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Party-list system should be amended not abolished —Gabriela

House Assistant Minority Leader Arlene Brosas of Gabriela party-list warned that abolishing the country's party-list system will be "problematic" as it would deny marginalized sectors a chance for representation.

Brosas was responding to the suggestion of Senator Ronald “Bato” dela Rosa that the party-list system only resulted in redundancy of representation and was being abused by politicians. 

“That view [of dela Rosa] is problematic because our laws ensure that 20% of the seats in the House of Representatives are for party-list, to serve as check and balance. We should be faithful to the law,” Brosas said in a Super Radyo sa DZBB interview on Friday.

“How can representatives from sectors needing dire attention secure seats without it? We don’t see removing party-list representatives helping in securing just representation,” Brosas added.

Brosas, however, conceded that the party-list law should be amended because the law, which has since been amended by a number of Supreme Court decisions on several cases, allowed party-list groups backed by the government and even big businesses to get elected.

“What we are pushing for is for the law to be amended so that the party-list system won’t be used by the big business to piggy back on,” Brosas said.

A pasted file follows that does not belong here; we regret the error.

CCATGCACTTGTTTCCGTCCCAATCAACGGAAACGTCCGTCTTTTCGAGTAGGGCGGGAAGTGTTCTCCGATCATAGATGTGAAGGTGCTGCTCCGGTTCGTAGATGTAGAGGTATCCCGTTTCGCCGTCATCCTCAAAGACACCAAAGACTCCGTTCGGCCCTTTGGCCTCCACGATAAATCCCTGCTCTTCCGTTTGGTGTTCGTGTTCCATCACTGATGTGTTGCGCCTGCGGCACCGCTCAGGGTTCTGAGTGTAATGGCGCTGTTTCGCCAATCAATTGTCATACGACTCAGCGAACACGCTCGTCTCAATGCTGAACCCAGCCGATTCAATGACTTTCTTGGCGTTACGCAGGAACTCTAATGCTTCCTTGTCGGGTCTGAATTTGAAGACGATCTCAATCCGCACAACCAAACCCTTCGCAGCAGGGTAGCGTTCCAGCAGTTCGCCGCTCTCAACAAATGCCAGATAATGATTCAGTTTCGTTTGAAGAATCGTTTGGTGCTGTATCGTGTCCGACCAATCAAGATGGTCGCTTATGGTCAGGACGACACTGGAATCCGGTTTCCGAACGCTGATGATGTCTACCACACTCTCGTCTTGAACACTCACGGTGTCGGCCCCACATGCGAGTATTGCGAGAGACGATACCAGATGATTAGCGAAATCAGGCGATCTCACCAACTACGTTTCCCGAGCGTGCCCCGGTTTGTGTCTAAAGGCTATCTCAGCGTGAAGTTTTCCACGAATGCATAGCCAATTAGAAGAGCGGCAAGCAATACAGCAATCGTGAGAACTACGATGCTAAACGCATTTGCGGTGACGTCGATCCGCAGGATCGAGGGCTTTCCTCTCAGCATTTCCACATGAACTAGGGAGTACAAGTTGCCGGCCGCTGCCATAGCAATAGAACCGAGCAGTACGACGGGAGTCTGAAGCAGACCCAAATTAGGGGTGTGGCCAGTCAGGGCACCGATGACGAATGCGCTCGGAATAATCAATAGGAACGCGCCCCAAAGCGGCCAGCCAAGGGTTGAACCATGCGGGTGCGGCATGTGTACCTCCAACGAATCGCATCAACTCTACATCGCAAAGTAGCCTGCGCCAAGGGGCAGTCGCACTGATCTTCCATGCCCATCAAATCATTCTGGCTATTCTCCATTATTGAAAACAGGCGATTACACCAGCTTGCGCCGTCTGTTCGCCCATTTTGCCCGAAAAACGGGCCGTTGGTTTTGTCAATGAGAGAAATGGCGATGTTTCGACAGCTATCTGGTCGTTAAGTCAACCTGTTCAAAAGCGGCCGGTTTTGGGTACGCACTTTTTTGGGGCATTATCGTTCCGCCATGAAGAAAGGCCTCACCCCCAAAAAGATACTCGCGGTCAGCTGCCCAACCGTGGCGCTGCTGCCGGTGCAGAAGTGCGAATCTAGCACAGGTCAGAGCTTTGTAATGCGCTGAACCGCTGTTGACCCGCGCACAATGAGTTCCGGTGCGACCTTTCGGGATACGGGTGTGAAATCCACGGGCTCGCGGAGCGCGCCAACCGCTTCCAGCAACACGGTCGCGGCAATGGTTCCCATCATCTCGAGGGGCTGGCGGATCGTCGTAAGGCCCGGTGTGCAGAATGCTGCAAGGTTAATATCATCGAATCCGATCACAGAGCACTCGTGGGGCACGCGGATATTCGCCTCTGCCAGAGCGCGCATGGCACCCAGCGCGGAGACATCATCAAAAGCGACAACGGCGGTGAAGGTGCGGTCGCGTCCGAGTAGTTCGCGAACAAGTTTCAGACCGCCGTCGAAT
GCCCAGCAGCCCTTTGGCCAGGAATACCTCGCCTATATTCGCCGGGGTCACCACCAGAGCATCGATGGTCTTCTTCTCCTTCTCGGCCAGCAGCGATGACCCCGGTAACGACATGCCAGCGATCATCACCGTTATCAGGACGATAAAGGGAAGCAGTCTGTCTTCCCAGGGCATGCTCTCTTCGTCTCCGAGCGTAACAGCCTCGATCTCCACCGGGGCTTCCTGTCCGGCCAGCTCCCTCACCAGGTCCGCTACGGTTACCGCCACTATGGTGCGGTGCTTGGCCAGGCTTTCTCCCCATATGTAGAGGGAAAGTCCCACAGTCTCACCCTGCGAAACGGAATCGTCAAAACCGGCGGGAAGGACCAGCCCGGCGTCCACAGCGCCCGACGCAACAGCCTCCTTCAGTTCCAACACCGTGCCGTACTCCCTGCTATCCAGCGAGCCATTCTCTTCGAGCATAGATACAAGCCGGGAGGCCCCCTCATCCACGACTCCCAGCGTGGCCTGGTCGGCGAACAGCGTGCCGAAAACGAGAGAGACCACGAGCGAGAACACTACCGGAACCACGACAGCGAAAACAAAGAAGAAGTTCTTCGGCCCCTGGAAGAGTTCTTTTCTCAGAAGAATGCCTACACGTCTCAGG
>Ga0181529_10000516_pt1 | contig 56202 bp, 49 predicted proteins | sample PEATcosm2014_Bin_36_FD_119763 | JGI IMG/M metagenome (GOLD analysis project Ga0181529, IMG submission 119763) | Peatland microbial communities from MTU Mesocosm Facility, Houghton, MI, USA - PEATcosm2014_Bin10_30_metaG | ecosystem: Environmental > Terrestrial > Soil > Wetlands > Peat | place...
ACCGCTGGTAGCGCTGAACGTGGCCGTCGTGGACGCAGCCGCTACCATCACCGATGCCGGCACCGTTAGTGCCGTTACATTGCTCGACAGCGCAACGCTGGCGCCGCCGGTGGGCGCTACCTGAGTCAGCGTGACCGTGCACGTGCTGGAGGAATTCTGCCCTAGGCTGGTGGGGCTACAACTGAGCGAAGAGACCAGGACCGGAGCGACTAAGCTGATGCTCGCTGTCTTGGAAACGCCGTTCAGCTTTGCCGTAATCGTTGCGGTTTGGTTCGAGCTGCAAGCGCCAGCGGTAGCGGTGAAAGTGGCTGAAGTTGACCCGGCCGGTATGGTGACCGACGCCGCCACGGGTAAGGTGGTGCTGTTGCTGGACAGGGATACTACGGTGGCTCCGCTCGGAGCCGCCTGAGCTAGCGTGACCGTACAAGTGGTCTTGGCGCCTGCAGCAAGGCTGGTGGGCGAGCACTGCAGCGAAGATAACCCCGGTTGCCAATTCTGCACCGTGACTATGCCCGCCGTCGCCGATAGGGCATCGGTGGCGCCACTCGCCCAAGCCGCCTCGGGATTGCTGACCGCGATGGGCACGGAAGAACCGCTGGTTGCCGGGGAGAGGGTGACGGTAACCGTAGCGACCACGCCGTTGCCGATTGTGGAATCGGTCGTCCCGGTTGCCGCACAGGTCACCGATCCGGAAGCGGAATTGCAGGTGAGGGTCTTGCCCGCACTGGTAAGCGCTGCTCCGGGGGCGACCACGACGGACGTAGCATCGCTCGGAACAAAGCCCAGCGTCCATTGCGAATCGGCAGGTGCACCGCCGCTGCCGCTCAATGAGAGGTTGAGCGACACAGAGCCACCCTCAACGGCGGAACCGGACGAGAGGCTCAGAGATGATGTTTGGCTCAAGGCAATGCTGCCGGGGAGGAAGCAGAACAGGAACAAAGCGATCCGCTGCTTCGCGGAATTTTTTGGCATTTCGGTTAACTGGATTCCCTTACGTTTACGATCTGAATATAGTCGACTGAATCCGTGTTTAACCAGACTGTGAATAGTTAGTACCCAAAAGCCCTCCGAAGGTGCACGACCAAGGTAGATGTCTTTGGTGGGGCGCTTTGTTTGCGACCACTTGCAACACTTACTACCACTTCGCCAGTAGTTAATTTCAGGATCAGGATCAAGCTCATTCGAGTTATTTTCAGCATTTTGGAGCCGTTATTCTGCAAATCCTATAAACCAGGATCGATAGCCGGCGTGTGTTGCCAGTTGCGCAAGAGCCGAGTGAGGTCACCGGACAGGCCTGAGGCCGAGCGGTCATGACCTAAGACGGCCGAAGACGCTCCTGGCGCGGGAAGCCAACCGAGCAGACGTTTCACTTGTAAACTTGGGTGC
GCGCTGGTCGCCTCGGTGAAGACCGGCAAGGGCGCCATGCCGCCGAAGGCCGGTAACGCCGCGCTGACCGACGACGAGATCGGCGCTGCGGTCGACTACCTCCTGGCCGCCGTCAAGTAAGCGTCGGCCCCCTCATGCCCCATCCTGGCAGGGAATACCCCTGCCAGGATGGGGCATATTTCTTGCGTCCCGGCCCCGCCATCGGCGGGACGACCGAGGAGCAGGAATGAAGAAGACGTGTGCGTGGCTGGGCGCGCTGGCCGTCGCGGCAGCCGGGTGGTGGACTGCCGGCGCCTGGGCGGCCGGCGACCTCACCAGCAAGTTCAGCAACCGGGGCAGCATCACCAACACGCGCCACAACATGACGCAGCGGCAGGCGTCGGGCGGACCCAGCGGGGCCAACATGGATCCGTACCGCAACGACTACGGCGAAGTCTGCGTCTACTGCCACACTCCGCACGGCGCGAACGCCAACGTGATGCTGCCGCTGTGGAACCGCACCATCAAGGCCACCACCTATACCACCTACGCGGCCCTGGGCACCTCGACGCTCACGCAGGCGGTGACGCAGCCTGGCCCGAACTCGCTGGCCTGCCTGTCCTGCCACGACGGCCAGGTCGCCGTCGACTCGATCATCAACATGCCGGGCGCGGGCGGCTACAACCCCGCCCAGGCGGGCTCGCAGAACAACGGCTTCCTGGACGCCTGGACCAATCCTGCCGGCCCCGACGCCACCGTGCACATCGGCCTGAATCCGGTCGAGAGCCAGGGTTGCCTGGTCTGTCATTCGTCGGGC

Brosas also chided dela Rosa for going after the party-list system, given that senators do not have a say under a constitutional convention (con-con) that administration lawmakers are pushing for in amending the 1987 Constitution.

“Baka iyong concerns niya ay dahil they will not have any say in con-con. Baka sila ang mabuwag, kaya baka ganyan siya,” Brosas said.

(His concern is that maybe they will not have any say in a con-con or that they might be discarded)

Under the con-con method, the public will elect convention delegates to draft the new Constitution. 

Under the party-list law, a party-list group gets one seat in the House of Representatives if it is able to garner 2% of the votes cast in the party-list race. The number of seats will increase if the votes earned go beyond 2% of the votes cast in the party-list race, but the seats could not exceed three.

A party-list group which failed to earn at least 2% of the votes cast, however, could still win a House seat provided that the 20% allotment for party-list representatives has not been filled by those party-list groups which got at least 2% of the votes cast.

A 2013 Supreme Court decision on Abang Lingkod vs. Comelec case states that the party-list law “does not require groups intending to register under the party-list system to submit proof of their track record as a group.” —Llanesca Panti/ VAL GMA Integrated News